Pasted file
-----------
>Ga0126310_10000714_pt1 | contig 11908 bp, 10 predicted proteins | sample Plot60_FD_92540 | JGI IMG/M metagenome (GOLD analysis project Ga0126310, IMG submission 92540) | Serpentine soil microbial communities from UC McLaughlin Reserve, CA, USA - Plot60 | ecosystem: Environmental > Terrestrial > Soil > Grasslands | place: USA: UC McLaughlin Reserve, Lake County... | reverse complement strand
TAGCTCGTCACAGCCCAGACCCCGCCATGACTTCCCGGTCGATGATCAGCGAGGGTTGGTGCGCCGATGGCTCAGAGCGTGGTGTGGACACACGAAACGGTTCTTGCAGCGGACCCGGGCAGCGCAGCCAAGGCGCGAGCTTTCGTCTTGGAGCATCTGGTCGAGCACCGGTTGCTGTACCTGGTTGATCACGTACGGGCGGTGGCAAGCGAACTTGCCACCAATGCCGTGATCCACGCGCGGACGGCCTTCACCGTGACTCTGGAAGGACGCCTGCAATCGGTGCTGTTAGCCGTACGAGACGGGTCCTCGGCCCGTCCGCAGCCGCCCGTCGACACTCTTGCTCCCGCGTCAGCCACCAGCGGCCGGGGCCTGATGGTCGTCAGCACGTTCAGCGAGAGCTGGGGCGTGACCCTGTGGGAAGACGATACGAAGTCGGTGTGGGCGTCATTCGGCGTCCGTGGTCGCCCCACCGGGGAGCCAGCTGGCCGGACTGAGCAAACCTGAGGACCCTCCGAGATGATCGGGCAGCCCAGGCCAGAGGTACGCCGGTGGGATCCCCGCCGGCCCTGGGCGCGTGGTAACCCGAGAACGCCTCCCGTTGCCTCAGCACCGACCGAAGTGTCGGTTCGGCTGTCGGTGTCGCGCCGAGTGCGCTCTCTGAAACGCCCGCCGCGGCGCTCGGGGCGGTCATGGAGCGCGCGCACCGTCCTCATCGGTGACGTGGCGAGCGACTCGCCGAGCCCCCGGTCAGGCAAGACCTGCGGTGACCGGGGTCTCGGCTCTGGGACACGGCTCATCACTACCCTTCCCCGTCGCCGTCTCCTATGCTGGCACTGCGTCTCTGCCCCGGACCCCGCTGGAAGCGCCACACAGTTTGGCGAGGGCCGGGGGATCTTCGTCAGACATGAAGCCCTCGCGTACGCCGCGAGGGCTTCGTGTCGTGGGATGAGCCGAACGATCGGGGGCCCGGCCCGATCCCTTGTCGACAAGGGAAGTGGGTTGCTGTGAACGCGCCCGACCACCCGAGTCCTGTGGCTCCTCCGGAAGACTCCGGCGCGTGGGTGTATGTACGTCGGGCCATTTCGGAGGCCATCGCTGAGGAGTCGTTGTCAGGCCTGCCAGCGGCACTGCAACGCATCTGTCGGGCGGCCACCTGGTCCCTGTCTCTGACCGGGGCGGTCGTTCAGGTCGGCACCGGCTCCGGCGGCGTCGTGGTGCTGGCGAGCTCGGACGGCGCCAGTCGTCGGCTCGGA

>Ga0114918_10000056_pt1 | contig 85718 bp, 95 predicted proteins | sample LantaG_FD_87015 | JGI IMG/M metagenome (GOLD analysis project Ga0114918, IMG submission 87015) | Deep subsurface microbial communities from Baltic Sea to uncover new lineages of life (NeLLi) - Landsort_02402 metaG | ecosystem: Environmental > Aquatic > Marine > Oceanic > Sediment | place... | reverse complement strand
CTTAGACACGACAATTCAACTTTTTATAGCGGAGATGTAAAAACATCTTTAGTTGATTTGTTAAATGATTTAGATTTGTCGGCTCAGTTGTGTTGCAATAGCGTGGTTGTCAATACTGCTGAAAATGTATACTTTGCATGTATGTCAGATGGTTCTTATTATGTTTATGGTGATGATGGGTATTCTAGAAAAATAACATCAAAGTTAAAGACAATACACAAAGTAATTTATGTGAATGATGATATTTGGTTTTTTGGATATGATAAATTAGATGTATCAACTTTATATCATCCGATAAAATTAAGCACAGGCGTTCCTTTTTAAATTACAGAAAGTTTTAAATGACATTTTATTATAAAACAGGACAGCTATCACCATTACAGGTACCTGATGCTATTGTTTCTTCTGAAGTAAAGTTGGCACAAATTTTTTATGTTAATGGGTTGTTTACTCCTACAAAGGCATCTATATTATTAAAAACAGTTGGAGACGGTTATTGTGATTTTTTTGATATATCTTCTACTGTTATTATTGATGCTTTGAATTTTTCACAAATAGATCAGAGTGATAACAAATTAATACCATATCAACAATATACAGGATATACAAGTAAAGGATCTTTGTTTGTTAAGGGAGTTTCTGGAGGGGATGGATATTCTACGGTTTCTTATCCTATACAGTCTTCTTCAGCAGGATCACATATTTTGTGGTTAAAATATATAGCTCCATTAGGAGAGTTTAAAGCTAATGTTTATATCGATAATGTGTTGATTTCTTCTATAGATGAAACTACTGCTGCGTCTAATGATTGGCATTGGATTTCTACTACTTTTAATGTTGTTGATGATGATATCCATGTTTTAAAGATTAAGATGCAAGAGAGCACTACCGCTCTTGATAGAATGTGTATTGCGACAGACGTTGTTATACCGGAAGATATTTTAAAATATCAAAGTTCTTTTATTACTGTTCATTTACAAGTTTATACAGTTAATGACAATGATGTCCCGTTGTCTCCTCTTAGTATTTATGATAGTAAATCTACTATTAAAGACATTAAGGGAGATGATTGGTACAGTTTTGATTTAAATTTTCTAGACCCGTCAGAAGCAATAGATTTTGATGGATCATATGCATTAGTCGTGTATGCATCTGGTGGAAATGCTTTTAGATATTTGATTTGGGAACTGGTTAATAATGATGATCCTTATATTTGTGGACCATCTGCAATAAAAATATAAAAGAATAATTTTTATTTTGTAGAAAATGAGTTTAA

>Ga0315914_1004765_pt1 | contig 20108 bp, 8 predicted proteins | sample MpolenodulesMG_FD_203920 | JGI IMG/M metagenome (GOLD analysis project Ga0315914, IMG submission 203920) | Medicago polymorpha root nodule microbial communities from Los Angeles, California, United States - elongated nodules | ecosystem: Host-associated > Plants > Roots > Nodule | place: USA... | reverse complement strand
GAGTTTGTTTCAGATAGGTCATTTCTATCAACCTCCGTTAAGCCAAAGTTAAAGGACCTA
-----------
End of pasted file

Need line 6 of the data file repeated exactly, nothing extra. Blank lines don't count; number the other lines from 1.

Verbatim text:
GAGTTTGTTTCAGATAGGTCATTTCTATCAACCTCCGTTAAGCCAAAGTTAAAGGACCTA